You see, environmental justice cases like the Bean case are difficult to prove. You must be able to show “intent” and “impact.” This has always been the challenge when dealing with environmental justice issues in black, poor or powerless communities. [11] Despite the court’s take on what seems immoral, the law is the law. And who creates laws? But of course, it is our elected officials whom we depend on to make the best decisions for us. But that is not always the case because our nation still experiences the social ills deprived from slavery. [12]

Dr. Robert D. Bullard, the expert who provided the statistical report in the Bean case put it this way, “America is segregated, and pollution is too.” [13] Thus, the “father of environmental justice” showed that race and socio-economic class on the map, demonstrating pollution, clearly indicated unequal protection of residents against environmental threats to their health. [14] In conducting the 1979 study, “Solid Waste Sites and the Houston Black Community,” Bullard discovered that people living in a particular zip code are exposed to “greater environmental hazards and suffer higher rates of preventable diseases.” [15] However, clearly what was learned from this case and many other cases Post-Bean is that there is no justice without proof of “intent” and “impact.”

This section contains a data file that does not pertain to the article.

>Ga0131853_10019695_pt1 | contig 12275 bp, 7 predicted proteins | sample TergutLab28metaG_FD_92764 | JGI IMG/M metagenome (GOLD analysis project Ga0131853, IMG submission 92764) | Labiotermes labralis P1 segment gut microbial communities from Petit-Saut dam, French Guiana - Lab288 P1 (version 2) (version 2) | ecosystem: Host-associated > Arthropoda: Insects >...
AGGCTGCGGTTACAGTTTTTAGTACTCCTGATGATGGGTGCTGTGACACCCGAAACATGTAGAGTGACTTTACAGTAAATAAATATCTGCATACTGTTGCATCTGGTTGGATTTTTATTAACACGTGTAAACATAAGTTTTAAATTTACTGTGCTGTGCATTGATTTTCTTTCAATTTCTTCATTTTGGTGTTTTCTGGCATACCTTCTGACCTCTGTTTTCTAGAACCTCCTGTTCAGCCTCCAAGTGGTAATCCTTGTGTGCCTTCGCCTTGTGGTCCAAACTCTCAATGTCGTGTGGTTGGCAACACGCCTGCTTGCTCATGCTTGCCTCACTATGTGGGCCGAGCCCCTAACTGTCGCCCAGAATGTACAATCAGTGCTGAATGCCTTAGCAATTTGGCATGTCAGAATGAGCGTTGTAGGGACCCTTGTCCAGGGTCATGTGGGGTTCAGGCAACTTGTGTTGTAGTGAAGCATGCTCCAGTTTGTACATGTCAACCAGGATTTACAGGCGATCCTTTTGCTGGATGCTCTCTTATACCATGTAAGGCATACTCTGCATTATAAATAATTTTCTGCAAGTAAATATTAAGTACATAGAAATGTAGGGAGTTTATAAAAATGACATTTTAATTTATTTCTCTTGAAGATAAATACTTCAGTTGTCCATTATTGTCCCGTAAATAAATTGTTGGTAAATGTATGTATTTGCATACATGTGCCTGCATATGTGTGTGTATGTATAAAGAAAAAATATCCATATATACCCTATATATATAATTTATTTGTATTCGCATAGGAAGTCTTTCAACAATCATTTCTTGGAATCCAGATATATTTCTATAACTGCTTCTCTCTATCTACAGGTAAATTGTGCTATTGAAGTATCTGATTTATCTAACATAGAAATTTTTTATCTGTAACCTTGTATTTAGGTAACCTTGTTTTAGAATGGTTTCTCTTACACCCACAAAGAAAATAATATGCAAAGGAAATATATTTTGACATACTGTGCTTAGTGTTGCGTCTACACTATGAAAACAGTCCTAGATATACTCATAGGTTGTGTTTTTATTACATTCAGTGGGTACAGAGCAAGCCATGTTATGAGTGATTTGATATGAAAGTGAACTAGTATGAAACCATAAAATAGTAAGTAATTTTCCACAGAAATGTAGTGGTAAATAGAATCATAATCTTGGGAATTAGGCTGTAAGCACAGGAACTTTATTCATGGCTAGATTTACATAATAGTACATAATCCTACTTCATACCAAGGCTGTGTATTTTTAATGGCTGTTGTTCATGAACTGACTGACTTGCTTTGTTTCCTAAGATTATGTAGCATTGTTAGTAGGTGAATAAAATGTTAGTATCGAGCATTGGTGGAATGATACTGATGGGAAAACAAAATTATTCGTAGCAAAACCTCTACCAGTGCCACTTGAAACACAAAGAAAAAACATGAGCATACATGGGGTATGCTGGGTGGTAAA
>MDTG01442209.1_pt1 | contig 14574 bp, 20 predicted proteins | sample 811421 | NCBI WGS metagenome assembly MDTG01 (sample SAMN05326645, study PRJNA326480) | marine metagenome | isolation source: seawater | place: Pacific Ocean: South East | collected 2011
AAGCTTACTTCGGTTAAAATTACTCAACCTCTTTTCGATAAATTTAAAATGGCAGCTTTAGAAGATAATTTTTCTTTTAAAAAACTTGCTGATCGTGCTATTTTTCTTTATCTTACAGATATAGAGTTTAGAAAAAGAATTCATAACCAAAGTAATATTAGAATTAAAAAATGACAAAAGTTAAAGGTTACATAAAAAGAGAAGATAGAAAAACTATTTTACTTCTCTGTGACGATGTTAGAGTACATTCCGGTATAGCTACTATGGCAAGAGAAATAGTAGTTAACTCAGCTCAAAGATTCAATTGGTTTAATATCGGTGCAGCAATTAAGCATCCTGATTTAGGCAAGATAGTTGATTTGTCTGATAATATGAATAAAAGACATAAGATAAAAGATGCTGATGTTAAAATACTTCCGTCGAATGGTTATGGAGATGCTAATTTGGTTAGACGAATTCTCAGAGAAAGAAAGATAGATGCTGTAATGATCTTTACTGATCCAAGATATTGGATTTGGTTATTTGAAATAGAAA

Without a successful remedy under the Constitution’s equal protection clause [16], what else is there to stop environmental justices? As the movement continues, the sign of times today is showing the environmentally harmed communities that we are not alone in this fight. [17] Now environmental justice is being taken serious due to the effects of ALL human-kind, and not only the black, poor and disadvantaged communities. With the effects of climate change rapidly destroying the earth, the alarm has been sounded and many lawmakers are now trying to find solutions, for instance through the “Green New Deal,” to “avoid planetary destruction” – SAVE THE EARTH. [18] Hah! Now people see that this issue affects everyone on earth. The environmental justice movement may have hope to simply gain the attention of the legislative powers that all communities are affected by toxic facilities operating on earth, including residential communities. Regardless of whether the communities are black or white, rich or poor, at some point, we all are affected by this resulting thing called “climate change.” [19] Julian Brave NoiseCat, director of Green New Deal Strategy put it nicely, “[c]limate change does not answer to racism, politics, or even justice (at least not directly); its only principles are chemistry and physics.” [21] Therefore, environmental justice now has power for the first time to fight against environmental racism – the fight against Climate Change. [22]